To make computers go faster, it can be a lot more effective to have several slower computers working on a problem than a single fast one. This raises questions about how much of the computation can be done at the same time.
Here we use a fun team activity to demonstrate an approach to parallel sorting. It can be done on paper, but we like to get students to do it on a large scale, running from node to node in the network.
- Sorting Networks (2010 update)
- Italian Language Version
- French Language Version
- Turkish Language Version
- Greek Language Version
- Portugese (Brazil) Language Version
- Polish Language Version
- Slovenian Language Translation
- Vladimir Estivill-Castro has developed an interactive online game-like activity for students to explore sorting networks, using cows and railway tracks!
- CS Bits & Bytes use the parallel sorting network activity to illustrate multicore computers. The activity uses a serial and parallel 4-way sorting network.
- National Center for Women & Information Technology (NCWIT) has a learning package called Unplugged in a Box which has detailed lesson plan of an activity called “Beat the Clock”.Download the related video at Beat the Clock — Sorting Networks
- Mordechai (Moti) Ben-Ari from the Weizmann Institute of Science, Israel has programmed the Sorting Networks Unplugged activity in Scratch which can be downloaded in a zip file of the complete set of activities. Please read the ReadMe.txt for documentation.
- The Greenroom resources area using the Greenfoot software has the sorting network solved you can download and use in the Greenfoot environment.
If you are a teacher, you can apply easily to join and use the resources there.
- As an extra challenge for the children, have them do the activity completely silently
- Use words (compared using dictionary order) instead of numbers for sorting. This will generally slow the children down, especially if some words start with the same letters
- This is a good exercise for thinking about permutations. For example, with 6 people entering the sorting network, there are 6x5x4x3x2x1=720 possible orders that they can start in, yet only one way that they will come out. When children are designing their own sorting networks, they should test them with all possibly input patterns. For example, to check a 3-input sorting network, there are 6 (3x2x1) possible input permutations, and for 4 inputs there are 24 (4x3x2x1) permutations, and for n inputs there are n! (factorial) permutations. These numbers get larger very rapidly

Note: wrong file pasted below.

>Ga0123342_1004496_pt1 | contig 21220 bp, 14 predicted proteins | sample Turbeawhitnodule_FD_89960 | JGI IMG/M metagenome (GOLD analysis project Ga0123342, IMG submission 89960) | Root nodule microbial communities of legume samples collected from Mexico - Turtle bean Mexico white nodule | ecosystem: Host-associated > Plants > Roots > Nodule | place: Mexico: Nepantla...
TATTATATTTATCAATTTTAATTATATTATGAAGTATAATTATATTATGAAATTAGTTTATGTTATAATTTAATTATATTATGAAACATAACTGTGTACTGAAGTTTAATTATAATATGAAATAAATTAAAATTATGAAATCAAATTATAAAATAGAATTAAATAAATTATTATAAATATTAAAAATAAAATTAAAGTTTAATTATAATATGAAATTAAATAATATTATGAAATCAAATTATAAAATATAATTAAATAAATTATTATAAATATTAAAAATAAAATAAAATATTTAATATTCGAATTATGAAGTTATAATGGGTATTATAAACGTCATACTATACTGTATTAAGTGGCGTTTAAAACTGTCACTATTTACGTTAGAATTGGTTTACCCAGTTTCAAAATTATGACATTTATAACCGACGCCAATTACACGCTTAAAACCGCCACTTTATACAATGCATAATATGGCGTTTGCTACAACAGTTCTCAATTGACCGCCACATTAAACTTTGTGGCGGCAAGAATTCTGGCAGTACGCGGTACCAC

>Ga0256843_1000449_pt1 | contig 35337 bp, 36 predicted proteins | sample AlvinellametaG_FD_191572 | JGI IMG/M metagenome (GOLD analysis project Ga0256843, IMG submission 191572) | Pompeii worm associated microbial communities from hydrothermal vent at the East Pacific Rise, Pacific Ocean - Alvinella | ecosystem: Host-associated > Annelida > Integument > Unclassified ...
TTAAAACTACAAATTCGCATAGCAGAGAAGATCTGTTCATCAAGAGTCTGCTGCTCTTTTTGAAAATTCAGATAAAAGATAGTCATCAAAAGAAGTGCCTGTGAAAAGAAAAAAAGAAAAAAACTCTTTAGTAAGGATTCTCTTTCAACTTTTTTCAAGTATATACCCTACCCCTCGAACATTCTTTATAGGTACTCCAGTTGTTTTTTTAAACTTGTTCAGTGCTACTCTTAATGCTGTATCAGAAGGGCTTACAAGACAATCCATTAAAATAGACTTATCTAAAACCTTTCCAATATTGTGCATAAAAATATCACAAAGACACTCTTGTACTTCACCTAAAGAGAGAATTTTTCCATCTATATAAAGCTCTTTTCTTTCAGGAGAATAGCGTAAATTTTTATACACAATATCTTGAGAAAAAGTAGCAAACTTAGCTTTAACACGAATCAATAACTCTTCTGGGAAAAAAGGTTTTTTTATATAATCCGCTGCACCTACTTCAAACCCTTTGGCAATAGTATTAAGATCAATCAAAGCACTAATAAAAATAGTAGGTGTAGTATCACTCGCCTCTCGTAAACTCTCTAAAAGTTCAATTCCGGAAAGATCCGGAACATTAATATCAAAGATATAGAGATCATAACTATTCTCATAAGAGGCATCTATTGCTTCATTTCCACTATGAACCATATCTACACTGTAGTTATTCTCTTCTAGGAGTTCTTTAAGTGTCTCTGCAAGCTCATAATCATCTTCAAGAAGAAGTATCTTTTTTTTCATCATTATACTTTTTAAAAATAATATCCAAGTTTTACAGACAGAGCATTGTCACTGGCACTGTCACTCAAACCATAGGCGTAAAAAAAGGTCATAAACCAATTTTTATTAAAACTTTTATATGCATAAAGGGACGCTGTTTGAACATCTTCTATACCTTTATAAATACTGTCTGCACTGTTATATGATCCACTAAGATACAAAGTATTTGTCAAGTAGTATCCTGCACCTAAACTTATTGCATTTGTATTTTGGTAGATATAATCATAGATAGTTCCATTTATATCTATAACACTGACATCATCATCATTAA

- Jeff Gray from University of Alabama at Birmingham has the following suggestion as an extension to this activity using robotics.
- Place the robots on an initial position in a sorting network.
- Have each robot generate a random number
- Have the robots do the pairwise comparison thorugh Bluetooth using unique identifiers of each robot
- Coordination of “Traffic” will be needed so the robots can move across the network so that they do not bump into each other.
- Hiroki Manabe has created a Flash animation version of the Sorting Networks activity
- An older version of this activity can be downloaded in PDF format here. The content is similar to the current version, but there’s some extra technical information.
- Wikipedia: Sorting Network
- The Mathmaniacs web site has a similar activity (lesson 9)
- For sorting networks of different sizes, there is a website that can generate them for you at http://pages.ripco.net/~jgamble/nw.html. It uses a slightly different notation, which is explained in the Wikipedia entry
- Michele Fini from Italy does the Sorting Network activity with his 11 and 12 year olds class in the following Video: Sorting Networks Race (gara di ordinamento)
- The paper Interactive Learning of Algorithms, by Jarmo Rantakokko, evaluates teaching parallel sorting algorithms (not sorting networks) using animation. It provides some nice ways to visualise other algorithms, and also discusses the benefit of animation and kinesthetic activities compared with text book descriptions.
- University of Tennessee Department of Computer Science has an introductory CS module intended to teach Networks and the Internet using animation. Note: This site is best viewed in Internet Explorer.
Great Principles of Computer Science [info]
New Zealand Curriculum [info]Expand
- Technology Level 1: Planning for Practice
- Outline a general plan to support the development of an outcome, identifying appropriate steps and resources
- Technology Level 1: Characteristics of technological outcomes
- Understand that technological outcomes are products or systems developed by people and have a physical nature and a functional nature.
- Technology Level 1:Technological systems
- Understand that technological systems have inputs, controlled transformations, and outputs.